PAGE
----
Through this programme, the Navy hopes to gain an appreciation of design, manufacturing and performance issues associated with such blades. In particular, engineers seek insight into locating and orientating fibres to create the direction-dependant stiffness that is responsible for the blades' adaptive behaviour. If, overall, the technology proves able to deliver propellers that run more quietly and with less vibration, greater hydrodynamic efficiency and lower life cycle cost than present metal types, the US Navy could became an influential adopter of advanced composite propellers and blades.

In the UK, research organisation QinetiQ headed a team that has designed, built and carried out sea trials on a 2.9 m diameter, five-blade composite propeller. Dowty Propellers, a Smiths Aerospace company, manufactured the blades to a QinetiQ design, while Wartsila Propulsion in the Netherlands produced the bronze hub and assembled the propeller.

Designed and built to warship standards, the hybrid glass/carbon composite propeller was specifically intended for fitting to QinetiQ's trimaran warship demonstrator, the RV Triton, in place of the latter's normal fixed-pitch bronze unit. It was fitted during a routine docking period at Falmouth before under-going extensive sea trials in Falmouth Bay during 2003. During the trials, a data logging system built into the propeller tail cone collected outputs from strain gauges fitted to the blades.

The QinetiQ design trades some weight reduction for increased blade thickness.

“The use of lighter composite materials means that blades can be made thicker without significantly adding to the weight of the propeller,” project manager Colin Podmore explains. “Thicker blades offer the potential for improved cavitation performance, so reducing vibration and underwater signatures.”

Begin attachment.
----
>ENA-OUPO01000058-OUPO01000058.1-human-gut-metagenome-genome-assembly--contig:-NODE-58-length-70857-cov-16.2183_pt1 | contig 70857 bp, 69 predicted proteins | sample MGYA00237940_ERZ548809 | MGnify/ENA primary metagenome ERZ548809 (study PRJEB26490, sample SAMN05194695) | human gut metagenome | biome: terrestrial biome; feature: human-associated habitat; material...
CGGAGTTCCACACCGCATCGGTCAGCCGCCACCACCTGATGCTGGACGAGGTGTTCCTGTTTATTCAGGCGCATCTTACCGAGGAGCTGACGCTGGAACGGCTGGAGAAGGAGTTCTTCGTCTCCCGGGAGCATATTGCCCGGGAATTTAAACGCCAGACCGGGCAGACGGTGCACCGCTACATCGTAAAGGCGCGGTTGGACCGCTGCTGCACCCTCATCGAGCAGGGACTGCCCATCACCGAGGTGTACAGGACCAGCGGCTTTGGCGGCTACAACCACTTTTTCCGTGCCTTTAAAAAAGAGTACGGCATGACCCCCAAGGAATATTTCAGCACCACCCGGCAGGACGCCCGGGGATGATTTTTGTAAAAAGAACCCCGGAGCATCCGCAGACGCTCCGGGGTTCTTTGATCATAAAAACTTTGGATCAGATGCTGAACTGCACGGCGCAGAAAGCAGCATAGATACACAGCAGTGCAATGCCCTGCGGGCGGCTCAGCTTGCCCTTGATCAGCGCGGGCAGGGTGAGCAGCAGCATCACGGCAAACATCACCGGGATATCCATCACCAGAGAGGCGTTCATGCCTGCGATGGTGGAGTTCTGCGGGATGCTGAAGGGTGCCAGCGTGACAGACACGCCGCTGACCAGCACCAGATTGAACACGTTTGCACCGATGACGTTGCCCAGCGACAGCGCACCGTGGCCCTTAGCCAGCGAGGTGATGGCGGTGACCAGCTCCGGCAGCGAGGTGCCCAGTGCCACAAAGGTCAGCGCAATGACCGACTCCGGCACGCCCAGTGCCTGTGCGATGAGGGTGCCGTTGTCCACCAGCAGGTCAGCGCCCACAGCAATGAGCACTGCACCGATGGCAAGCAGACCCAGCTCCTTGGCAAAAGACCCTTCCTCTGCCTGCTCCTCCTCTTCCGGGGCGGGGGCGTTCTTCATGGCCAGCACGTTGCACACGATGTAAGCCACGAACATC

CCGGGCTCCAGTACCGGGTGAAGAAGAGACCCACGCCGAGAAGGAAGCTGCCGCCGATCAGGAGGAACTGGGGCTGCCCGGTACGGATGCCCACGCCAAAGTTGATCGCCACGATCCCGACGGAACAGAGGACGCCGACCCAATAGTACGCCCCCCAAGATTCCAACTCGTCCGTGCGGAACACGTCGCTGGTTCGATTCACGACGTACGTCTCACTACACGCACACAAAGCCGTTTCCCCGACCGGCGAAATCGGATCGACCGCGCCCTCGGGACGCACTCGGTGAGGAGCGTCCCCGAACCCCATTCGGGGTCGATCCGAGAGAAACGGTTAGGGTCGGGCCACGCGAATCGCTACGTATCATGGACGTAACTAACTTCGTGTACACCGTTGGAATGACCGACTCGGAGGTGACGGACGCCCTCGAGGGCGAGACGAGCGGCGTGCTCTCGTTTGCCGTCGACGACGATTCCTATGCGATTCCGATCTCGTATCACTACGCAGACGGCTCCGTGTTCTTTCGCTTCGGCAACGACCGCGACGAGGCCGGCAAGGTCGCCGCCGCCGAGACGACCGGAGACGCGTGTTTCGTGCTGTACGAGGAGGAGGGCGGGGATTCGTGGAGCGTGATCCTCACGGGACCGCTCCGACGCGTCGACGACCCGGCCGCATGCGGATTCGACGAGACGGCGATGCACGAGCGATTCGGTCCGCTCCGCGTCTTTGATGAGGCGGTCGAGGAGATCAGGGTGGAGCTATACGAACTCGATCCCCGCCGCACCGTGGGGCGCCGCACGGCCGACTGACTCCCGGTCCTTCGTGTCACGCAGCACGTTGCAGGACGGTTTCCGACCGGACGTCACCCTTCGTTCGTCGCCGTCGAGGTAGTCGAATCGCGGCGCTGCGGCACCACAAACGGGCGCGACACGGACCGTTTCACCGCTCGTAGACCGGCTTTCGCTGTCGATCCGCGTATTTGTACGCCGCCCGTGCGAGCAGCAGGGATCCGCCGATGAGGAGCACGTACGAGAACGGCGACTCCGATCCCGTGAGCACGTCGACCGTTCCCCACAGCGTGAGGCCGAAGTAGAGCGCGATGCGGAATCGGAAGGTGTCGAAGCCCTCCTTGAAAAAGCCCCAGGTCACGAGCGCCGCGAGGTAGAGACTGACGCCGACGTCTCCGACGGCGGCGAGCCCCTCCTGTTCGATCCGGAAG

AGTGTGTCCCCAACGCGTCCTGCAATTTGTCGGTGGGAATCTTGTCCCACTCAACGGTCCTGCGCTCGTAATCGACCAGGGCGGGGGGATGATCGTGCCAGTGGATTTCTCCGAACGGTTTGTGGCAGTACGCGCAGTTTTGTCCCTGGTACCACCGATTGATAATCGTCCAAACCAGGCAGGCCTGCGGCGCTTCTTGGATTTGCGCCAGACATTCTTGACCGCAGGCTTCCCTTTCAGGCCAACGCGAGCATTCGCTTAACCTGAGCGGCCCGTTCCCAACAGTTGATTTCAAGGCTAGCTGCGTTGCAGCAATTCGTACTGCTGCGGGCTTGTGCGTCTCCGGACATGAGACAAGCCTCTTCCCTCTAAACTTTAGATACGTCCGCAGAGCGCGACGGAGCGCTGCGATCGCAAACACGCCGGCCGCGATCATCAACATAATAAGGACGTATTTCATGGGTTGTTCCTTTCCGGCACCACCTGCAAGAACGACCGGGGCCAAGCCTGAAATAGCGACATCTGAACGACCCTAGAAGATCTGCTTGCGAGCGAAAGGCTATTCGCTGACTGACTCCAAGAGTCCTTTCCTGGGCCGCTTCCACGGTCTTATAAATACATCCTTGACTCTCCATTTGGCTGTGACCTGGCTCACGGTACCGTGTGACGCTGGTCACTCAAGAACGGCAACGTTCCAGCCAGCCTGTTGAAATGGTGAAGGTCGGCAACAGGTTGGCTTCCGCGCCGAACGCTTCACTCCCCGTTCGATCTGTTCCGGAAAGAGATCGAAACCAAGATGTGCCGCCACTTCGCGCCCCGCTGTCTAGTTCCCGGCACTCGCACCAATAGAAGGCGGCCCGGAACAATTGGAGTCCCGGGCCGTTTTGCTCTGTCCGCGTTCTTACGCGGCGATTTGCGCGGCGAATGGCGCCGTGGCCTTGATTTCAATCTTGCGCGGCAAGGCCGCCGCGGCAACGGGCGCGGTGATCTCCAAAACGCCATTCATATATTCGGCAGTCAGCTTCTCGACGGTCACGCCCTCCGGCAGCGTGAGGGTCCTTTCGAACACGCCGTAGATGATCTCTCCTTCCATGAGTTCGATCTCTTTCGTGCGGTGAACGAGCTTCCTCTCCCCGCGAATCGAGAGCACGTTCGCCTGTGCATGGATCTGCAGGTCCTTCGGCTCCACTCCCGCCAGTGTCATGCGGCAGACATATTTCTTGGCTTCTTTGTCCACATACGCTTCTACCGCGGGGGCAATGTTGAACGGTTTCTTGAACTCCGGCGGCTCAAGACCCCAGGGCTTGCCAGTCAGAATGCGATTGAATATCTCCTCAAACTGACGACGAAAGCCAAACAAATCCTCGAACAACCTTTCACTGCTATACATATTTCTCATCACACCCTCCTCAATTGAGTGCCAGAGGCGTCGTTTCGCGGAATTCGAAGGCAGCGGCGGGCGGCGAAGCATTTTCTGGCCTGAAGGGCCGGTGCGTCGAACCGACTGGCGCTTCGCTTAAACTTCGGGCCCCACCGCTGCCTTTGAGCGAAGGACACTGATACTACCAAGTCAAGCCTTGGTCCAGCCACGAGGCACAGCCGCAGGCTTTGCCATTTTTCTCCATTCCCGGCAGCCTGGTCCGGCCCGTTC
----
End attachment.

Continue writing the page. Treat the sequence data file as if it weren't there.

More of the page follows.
Even so, weight savings of some 20% were achieved compared with normal bronze blades, a figure that could be raised to 30-40% if the hub was also made of composite.

According to QinetiQ, the design team applied lessons learned from the Comarprop programme. In particular, the Qine-tiQ design varied markedly from that of Comarprop ensuring that certain problems (believed to have included blade separation issues) could not be reproduced. Classification society Det Norske Veritas was involved in approving the propeller, although the unit was not fully classed since its ability to meet the society's standard 25-year life requirement could not be demonstrated in the time available.

Composite propellers have much potential for applications where weight is critical.

The Falmouth trials provided valuable load data that can now be used in refining hydrodynamic and structural design models. Knowledge was also gained about the acoustic performance of a rotating composite structure and its impact on the galvanic environment at the aft end of a vessel. Overall the tests were regarded as successful, the propeller demonstrating a smooth take up of power and reduced vibration.

QinetiQ personnel who worked on the project believe that composite propellers have much potential for applications where weight is critical, such as with the podded propulsors used by certain cruise ships and other vessels.

Capability leader Cathy Kane adds that future shipowners are also likely to be attracted by the longevity of reinforced plastic propellers and the associated savings in through-life costs.

Kane says that more work is required to provide clients like the UK Ministry of Defence with an idea of what savings can be achieved when, for example, cost-effective manufacturing technologies applicable to production quantities ranging from one to dozens are incorporated. She tells Reinforced Plastics, however, that Ministry of Defence interest is high and officials will be keen to maintain the investigation impetus.

So far, polymer composites have given only a foretaste of what they could do for ship propellers, despite having established themselves on small craft. Slowly, however, the evidence is growing - test results are accumulating, design codes are emerging, and classification societies are becoming involved. Once a few more designers and constructors have become confident enough to re-think their choice of materials, fibre reinforced plastics could begin to deliver a fresh start in the way that ships are propelled.